In a way, Lent is a strange part of the church year, because it isn’t a season described in the Gospels: Jesus didn’t spend the forty days before his Resurrection fasting from the pleasures of earthly life and reflecting on his sinfulness and mortality–he was busy spreading the Good News to as many people as he possibly could while he had time! Why, Jesus even said not to fast until he was taken away! So why do we do this?
Well, church tradition has its reasons, but here’s what I have learned over the years: Lent is not only about thinking how dusty and unimportant we are and how bad we’ve been, but also about cleansing and renewal and finding new directions. We give up something so that we can experience our lives without it and learn whether it truly is a luxury or a burden. We confess our sins so that we can set them down and walk away and do better. We stop saying, “Alleluia!” and singing our happiest worship songs for six weeks so that when we start again, we feel all over again the joy of realizing just how wonderful God is and how enthusiastically we mean those words that had become just something we say every week.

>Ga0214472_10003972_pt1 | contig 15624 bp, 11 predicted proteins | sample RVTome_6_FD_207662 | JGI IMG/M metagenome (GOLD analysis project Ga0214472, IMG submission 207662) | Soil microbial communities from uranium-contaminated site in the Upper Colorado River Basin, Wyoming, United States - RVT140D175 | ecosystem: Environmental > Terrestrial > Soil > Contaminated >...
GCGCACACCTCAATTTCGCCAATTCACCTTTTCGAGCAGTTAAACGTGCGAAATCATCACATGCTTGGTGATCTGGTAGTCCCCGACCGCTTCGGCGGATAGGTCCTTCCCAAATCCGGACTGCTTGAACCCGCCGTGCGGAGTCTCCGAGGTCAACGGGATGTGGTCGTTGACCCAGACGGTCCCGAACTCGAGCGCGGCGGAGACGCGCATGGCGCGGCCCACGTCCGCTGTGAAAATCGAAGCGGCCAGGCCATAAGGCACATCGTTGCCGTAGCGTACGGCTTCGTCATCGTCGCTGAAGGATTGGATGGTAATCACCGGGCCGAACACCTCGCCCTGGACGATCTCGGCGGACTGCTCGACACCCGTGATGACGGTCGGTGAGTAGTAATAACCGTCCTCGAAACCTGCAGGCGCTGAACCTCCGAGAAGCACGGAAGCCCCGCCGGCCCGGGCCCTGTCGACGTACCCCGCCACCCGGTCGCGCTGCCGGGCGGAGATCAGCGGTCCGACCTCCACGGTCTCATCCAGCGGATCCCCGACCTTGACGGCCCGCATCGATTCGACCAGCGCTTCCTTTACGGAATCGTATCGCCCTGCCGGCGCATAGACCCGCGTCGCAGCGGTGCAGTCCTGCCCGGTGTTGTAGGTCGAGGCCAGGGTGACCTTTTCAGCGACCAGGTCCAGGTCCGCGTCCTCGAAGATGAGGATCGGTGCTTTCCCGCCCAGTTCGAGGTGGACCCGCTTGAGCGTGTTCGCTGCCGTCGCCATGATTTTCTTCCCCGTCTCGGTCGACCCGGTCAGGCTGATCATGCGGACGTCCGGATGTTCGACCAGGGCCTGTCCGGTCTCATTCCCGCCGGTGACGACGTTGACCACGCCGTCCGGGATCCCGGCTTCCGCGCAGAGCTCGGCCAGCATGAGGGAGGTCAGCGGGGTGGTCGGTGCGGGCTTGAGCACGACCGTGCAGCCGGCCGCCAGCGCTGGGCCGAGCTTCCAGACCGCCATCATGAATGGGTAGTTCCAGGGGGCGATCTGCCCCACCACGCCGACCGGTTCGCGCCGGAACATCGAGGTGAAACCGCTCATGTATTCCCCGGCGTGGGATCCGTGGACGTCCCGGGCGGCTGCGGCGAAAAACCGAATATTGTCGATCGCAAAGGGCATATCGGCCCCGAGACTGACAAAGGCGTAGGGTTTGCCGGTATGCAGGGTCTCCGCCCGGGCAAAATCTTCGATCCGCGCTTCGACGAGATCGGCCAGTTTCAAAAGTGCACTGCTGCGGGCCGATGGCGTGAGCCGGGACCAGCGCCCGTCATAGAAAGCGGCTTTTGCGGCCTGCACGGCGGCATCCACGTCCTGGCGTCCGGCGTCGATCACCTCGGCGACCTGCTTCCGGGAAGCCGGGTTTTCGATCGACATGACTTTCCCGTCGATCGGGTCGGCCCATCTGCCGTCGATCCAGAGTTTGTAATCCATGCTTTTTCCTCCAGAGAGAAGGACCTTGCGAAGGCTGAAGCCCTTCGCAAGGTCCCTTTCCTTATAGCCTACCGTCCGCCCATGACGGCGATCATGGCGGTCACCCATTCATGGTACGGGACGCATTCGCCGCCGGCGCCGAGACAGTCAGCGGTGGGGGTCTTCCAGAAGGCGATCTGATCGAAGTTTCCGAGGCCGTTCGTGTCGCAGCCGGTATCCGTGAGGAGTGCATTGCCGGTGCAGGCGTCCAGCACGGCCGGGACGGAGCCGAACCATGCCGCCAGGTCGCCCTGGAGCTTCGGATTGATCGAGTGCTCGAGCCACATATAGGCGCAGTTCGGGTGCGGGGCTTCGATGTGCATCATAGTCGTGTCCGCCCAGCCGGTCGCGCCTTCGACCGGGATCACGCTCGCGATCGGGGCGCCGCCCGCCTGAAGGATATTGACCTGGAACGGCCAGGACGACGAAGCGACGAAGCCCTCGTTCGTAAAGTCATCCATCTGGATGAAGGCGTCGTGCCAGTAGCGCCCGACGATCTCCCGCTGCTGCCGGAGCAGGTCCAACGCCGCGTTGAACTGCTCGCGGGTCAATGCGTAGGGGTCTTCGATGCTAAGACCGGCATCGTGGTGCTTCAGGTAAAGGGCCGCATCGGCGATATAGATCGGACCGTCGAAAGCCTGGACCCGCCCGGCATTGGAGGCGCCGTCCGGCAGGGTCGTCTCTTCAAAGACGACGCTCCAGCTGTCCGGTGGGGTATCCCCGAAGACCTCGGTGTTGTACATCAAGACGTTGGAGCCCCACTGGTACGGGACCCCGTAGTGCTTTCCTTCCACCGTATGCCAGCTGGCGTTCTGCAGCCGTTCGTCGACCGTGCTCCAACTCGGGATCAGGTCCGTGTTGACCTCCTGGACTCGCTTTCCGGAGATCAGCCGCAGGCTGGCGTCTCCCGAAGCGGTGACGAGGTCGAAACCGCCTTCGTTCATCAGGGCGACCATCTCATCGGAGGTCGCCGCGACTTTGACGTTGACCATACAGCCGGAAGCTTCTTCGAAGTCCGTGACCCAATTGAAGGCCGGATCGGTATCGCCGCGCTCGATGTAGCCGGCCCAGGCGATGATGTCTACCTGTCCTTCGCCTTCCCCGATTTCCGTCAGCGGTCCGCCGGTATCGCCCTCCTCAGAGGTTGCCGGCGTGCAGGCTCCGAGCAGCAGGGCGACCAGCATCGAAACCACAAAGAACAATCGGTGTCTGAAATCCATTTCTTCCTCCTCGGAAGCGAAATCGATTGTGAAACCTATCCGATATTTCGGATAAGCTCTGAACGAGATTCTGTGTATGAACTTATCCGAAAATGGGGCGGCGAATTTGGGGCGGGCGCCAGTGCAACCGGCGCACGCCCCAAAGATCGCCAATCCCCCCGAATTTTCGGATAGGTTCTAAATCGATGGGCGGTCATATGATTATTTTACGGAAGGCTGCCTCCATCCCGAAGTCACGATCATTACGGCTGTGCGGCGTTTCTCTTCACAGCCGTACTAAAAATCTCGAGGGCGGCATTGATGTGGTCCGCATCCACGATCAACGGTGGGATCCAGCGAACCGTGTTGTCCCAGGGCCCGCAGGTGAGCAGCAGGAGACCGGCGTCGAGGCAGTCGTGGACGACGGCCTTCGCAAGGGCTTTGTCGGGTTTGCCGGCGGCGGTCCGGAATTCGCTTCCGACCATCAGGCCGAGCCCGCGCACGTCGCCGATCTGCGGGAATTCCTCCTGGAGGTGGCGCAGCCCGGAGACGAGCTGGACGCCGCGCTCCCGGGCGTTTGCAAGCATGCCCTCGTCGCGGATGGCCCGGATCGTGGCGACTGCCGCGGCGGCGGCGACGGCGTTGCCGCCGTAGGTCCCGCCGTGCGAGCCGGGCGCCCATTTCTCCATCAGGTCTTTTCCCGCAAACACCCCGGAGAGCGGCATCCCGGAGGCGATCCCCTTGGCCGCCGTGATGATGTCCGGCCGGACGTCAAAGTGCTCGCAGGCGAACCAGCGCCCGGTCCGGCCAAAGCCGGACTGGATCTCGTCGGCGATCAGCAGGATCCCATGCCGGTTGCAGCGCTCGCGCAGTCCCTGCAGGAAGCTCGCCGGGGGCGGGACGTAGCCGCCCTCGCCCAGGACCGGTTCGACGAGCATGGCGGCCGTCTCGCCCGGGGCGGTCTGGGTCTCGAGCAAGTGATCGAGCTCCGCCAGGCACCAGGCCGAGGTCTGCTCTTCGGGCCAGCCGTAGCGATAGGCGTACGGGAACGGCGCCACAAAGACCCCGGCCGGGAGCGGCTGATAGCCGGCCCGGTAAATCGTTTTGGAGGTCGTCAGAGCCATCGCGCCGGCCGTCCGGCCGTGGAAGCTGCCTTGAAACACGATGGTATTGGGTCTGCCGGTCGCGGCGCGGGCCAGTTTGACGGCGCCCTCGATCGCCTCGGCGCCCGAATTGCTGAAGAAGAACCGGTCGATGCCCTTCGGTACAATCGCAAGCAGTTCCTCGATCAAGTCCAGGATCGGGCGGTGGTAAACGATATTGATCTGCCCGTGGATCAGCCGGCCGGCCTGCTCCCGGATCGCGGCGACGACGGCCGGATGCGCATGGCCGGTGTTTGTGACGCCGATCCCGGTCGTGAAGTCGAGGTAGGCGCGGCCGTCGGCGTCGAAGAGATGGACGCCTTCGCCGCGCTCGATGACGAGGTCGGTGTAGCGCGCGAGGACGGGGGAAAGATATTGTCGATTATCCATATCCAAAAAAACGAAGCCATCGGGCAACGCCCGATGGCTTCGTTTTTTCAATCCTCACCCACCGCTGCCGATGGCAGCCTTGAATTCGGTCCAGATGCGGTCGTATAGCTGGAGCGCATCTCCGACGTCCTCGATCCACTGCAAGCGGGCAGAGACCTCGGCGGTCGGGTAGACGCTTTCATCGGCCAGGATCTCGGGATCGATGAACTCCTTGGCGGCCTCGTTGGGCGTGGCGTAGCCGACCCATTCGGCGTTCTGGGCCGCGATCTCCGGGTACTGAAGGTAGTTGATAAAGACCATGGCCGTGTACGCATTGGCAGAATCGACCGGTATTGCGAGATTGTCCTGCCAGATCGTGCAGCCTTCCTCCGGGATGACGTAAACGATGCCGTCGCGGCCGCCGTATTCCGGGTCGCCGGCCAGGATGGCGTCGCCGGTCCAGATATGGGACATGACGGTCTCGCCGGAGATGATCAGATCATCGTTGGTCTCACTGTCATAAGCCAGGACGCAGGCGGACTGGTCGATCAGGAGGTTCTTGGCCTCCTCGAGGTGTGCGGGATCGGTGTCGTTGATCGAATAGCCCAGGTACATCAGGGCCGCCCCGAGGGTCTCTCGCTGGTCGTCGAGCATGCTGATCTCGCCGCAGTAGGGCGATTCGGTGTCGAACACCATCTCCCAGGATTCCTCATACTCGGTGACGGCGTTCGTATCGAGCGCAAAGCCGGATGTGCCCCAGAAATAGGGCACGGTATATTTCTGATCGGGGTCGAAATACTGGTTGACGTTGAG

We focus on the dust so that we can let go of the dust. Luminous beings are we, not this crude matter! (Oh, wait, that’s a quote from Yoda, not Jesus. Well, Yoda was tuned in to some important truths, too.) We are dust, and to dust we shall return, but our spirits are more than dust. Ash Wednesday focuses on our dustiness, and then we have forty days to brush off that dust and focus instead on creating a clean heart and renewing a right spirit.